That earnings per share for the quarter beat consensus estimates by $1.03, according to Seeking Alpha. The quarterly revenue of $2.6 billion was ahead of consensus estimates by $120 million. 

Ryder made two acquisitions during the quarter. Its last-mile business grew with the acquisition in December of Whiplash. And in October, it increased its warehouse footprint by acquiring Midwest Warehouse & Distribution System. 

Ryder remains in a strong position to make further acquisitions. At the end of 2021, its cash holdings were $234 million. A year earlier, it was $151 million. 

In August, S&P Global Ratings moved its outlook on Ryder to “positive,” while affirming its solid investment grade rating of BBB, which suggests it has the borrowing capacity to turn to debt markets to fund an acquisition as well. Ryder also produced free cash flow of $1.1 billion for the year, a key metric in determining a company’s debt rating and its ability to finance any new debt. 

“Tight truck capacity fueled an exceptionally strong rental and used vehicle sales market,” Ryder Chairman and CEO Robert Sanchez said in the prepared statement that accompanied the company’s earnings release. “We have repriced approximately 40% of the lease fleet at higher return spreads and lower residual value assumptions, raising and de-risking portfolio returns.” 

Sanchez said repricing of leases coming up for renewal has been strong and about 40% of the fleet has been repriced. “We expect a strong used vehicle sales and rental environment to continue in 2022, slowly moderating in the second half of the year,” he said.

Sanchez said earnings in Dedicated and Supply Chain were “negatively impacted” by a tight labor market and higher wages. Disruptions in the automotive supply chain also played a part. 

But his pricing outlook in those segments was optimistic. “We are making progress with our customers to implement related price adjustments,” he said.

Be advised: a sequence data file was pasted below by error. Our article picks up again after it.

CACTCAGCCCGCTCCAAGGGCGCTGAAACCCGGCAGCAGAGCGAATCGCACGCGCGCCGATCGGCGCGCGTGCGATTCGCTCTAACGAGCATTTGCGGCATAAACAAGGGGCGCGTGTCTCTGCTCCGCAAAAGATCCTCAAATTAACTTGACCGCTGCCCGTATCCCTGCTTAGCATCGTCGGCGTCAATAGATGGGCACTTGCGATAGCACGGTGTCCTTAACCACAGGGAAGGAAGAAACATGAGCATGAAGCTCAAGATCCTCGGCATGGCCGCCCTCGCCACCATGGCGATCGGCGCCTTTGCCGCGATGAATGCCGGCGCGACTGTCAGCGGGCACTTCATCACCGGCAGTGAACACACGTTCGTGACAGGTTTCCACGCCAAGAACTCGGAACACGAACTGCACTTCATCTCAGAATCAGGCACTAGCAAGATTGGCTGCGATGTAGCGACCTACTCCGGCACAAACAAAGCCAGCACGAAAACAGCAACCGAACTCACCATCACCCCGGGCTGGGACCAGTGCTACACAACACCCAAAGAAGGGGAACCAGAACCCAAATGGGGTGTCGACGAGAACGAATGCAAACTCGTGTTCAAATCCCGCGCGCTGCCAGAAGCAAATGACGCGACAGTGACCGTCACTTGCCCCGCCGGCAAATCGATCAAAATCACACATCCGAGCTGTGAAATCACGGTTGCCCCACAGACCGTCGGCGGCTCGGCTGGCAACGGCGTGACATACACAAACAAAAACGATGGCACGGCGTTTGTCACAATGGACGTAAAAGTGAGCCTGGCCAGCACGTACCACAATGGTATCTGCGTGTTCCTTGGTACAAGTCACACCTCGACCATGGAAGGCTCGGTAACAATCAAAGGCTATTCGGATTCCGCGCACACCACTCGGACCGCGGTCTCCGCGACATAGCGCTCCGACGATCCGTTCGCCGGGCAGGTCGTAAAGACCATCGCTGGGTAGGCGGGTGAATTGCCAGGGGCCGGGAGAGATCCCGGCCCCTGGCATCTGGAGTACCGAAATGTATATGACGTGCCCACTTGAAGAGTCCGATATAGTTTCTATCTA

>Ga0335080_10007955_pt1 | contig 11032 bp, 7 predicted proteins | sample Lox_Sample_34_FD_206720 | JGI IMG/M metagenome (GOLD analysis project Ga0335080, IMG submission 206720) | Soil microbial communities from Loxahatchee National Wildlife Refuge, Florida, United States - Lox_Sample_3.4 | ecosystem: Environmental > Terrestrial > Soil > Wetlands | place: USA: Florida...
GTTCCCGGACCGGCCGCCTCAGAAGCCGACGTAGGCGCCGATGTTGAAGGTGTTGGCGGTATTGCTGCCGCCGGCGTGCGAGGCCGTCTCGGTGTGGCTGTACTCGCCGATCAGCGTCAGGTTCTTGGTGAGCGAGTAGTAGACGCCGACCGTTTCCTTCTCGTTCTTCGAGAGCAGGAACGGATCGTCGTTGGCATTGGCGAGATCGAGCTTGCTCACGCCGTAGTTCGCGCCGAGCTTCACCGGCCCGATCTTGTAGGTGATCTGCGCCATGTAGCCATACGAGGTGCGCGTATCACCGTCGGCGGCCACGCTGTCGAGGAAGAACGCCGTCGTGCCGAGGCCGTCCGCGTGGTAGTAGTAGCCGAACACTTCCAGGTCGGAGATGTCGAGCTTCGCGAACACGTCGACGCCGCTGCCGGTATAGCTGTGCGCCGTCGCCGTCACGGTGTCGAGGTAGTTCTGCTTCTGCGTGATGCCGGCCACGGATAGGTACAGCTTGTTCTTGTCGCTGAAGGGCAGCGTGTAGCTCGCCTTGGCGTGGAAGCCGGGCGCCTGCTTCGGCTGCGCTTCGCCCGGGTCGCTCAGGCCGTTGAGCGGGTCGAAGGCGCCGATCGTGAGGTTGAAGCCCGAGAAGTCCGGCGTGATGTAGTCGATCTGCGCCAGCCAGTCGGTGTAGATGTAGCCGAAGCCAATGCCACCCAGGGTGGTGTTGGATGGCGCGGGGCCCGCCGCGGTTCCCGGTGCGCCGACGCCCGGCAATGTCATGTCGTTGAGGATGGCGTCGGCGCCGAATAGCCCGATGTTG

More articles by John Kingston

GSCW Chat: Ryder System unveils new functionality on Ryder Share Platform

Used truck prices high but Ryder’s inventory low

Ryder beats already strong 2Q estimates, could be on acquisition hunt


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John Kingston

John has an almost 40-year career covering commodities, most of the time at S&P Global Platts. He created the Dated Brent benchmark, now the world’s most important crude oil marker. He was Director of Oil, Director of News, the editor in chief of Platts Oilgram News and the “talking head” for Platts on numerous media outlets, including CNBC, Fox Business and Canada’s BNN. He covered metals before joining Platts and then spent a year running Platts’ metals business as well. He was awarded the International Association of Energy Economics Award for Excellence in Written Journalism in 2015. In 2010, he won two Corporate Achievement Awards from McGraw-Hill, an extremely rare accomplishment, one for steering coverage of the BP Deepwater Horizon disaster and the other for the launch of a public affairs television show, Platts Energy Week.